Antisemitism in America is on the rise since the election of Donald Trump. The desecration of a Jewish cemetery in St. Louis this week is just the latest example.
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Late Sunday evening, or early Monday, vandals toppled or broke more than 100 headstones at a historic Jewish cemetery in St. Louis.
Those opposed to the President’s harsh tone toward immigrants consider the hateful actions to be part of an unwritten agenda being enacted by the new administration. Yet there’s one positive sign that would suggest this isn’t the case.
On Wednesday, Vice President Pence condemned the vandalism of the Jewish cemetery. While he could of done this from Washington, he traveled to St. Louis. And not just to make a speech. The Vice President rolled up his sleeves and helped with the clean-up efforts.
“On Monday morning, America awoke to discover that nearly 200 tombstones were toppled in a nearby Jewish graveyard,” Pence said later.
“Speaking just yesterday, President Trump called this a horrible and painful act. And so it was. That along with other recent threats to Jewish community centers around the country, he declared it all a sad reminder of the work that still must be done to root out hate and prejudice and evil,” he continued.
“We condemn this vile act of vandalism and those who perpetrate it in the strongest possible terms.”
While the vandalism is offensive, there’s been a more pervasive undertone of violence building. In 2017 alone, 54 Jewish community centers have had bomb threats. The threats span 27 states.
Donald Trump continues to protest at accusations that he is in any way hostile toward Jews. At a press conference last week, Trump exploded on Jake Turx from Ami Magazine (an Orthodox Jewish weekly based in Brooklyn).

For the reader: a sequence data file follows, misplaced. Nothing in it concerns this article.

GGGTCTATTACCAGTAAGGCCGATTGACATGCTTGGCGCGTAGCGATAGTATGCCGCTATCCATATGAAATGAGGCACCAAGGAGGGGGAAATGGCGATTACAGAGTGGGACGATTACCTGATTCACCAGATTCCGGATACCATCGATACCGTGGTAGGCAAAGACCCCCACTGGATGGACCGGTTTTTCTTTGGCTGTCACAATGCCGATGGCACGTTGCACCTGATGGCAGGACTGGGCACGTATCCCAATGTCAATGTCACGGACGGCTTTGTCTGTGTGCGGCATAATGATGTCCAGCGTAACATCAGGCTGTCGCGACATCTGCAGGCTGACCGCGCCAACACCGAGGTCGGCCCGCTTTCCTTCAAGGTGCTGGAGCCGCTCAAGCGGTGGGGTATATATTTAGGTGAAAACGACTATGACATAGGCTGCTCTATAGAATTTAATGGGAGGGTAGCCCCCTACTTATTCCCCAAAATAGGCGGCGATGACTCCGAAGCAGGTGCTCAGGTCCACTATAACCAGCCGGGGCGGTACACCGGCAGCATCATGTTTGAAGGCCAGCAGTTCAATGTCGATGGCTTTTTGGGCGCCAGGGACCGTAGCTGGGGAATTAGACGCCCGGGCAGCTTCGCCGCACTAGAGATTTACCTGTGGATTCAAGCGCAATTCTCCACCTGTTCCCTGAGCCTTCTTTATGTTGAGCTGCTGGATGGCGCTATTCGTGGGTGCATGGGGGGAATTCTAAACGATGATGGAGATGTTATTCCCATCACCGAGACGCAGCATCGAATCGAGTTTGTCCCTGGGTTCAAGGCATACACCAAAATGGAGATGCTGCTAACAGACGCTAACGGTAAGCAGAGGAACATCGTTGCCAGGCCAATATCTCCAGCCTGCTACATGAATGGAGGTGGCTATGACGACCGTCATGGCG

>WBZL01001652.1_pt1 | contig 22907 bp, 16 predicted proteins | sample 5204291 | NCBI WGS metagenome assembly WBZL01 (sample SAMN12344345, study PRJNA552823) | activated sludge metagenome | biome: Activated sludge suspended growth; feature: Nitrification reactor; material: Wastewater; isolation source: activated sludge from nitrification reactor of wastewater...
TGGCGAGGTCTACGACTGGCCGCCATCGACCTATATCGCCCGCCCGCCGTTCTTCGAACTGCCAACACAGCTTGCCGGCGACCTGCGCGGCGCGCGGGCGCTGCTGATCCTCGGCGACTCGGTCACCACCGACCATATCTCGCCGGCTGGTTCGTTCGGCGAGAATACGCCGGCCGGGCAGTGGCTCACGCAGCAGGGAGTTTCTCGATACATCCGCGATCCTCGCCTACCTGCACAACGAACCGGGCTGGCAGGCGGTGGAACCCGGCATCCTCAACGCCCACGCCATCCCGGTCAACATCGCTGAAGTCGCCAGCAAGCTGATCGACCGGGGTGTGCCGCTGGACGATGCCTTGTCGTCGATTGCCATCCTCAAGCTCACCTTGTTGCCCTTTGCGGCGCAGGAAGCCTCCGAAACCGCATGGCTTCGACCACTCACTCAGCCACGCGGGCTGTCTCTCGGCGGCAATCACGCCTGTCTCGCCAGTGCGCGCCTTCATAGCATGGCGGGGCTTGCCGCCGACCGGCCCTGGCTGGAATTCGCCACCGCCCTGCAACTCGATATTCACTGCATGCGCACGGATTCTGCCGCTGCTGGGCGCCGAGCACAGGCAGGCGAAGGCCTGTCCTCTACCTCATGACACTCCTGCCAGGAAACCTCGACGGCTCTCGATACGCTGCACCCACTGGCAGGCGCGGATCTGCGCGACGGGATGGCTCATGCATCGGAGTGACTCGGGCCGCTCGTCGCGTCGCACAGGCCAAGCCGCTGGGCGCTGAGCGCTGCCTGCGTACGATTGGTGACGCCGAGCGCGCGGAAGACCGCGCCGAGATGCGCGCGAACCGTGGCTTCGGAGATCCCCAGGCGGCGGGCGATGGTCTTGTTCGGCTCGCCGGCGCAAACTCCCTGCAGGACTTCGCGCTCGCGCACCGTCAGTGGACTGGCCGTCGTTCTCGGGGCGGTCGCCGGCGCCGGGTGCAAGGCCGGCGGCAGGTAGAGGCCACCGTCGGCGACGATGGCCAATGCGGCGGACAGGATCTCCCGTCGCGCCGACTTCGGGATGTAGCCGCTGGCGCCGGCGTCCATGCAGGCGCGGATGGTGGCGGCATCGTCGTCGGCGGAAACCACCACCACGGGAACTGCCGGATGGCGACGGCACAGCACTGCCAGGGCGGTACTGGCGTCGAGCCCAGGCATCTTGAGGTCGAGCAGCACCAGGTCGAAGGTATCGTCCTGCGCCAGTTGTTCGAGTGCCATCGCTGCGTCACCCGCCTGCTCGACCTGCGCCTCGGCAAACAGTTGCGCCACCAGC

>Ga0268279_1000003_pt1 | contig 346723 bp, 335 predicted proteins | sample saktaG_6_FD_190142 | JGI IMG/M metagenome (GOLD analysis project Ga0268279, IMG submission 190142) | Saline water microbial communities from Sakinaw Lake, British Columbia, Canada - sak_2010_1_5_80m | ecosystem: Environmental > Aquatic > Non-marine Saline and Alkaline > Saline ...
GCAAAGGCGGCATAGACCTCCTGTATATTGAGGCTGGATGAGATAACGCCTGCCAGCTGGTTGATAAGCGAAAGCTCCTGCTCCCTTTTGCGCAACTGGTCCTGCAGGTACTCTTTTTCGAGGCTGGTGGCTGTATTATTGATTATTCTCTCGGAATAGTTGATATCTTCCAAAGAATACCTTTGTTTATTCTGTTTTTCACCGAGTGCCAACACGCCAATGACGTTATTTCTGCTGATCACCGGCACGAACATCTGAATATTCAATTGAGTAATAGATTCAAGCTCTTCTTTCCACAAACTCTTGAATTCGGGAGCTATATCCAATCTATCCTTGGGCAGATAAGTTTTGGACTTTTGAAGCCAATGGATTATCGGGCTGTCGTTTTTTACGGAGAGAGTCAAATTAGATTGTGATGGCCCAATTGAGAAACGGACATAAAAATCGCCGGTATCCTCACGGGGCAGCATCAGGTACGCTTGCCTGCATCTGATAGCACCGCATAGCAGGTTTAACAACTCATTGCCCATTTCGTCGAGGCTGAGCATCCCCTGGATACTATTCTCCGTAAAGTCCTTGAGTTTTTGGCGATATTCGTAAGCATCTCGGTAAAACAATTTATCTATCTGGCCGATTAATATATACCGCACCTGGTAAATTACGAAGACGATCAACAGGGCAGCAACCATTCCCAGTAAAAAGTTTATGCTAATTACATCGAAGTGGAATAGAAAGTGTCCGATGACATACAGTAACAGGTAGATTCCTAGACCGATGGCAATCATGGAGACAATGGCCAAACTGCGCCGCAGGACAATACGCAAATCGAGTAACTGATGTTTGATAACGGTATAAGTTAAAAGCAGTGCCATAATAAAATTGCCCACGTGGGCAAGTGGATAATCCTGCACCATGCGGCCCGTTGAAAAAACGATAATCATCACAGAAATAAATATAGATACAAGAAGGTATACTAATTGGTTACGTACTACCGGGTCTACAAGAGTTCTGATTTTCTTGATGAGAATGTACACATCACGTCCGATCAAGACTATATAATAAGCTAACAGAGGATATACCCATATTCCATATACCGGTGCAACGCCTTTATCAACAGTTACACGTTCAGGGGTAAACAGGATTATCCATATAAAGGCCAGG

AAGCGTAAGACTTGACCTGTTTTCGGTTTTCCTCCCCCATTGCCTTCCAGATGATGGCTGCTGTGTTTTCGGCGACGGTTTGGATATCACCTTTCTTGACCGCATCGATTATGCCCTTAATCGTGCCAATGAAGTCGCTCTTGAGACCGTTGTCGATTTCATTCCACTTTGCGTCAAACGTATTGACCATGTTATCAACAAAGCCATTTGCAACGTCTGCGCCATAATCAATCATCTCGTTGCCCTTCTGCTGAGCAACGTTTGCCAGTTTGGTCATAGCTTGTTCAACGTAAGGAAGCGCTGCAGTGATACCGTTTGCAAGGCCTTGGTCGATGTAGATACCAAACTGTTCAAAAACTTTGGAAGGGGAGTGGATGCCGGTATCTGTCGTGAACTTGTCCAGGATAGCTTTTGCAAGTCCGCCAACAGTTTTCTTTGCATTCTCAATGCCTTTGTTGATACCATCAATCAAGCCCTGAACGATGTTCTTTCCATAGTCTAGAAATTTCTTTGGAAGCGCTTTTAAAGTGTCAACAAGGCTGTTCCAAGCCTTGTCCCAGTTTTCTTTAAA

“Despite what some of my colleagues may have been reporting,” Turx said, “I haven’t seen anybody in my community accuse either yourself or anyone on your staff of being anti-Semitic. We understand that you have Jewish grandchildren. You are their zayde,”
“Thank you,” Trump responded.
“However,” Mr. Turx added, “what we are concerned about and what we haven’t really heard being addressed is an uptick in anti-Semitism and how the government is planning to take care of it. There’s been a report out that 48 bomb threats have been made against Jewish centers all across the country in the last couple of weeks. There are people committing anti-Semitic acts or threatening to——”
That’s “not a fair question,” Trump interjected. When Turx continued, Trump cut him off.
“Sit down,” he said. “I understand the rest of your question.”
“So here’s the story, folks. No. 1, I am the least anti-Semitic person that you’ve ever seen in your entire life. No. 2, racism, the least racist person.”
Turx again tried to clarify.
“Quiet, quiet, quiet,” Trump said over him. “I find it repulsive. I hate even the question because people that know me. …”
This week, the PResident has focused his rhetoric on the issue. “Anti-Semitism is horrible and it’s going to stop and it has to stop,” Trump told MSNBC on Tuesday during his tour of the National Museum of African American History and Culture.
Those critical of Trump’s recent denouncements claim he should have spoken on the matter sooner. Words are one thing. Pence’s actions, though, speak volumes.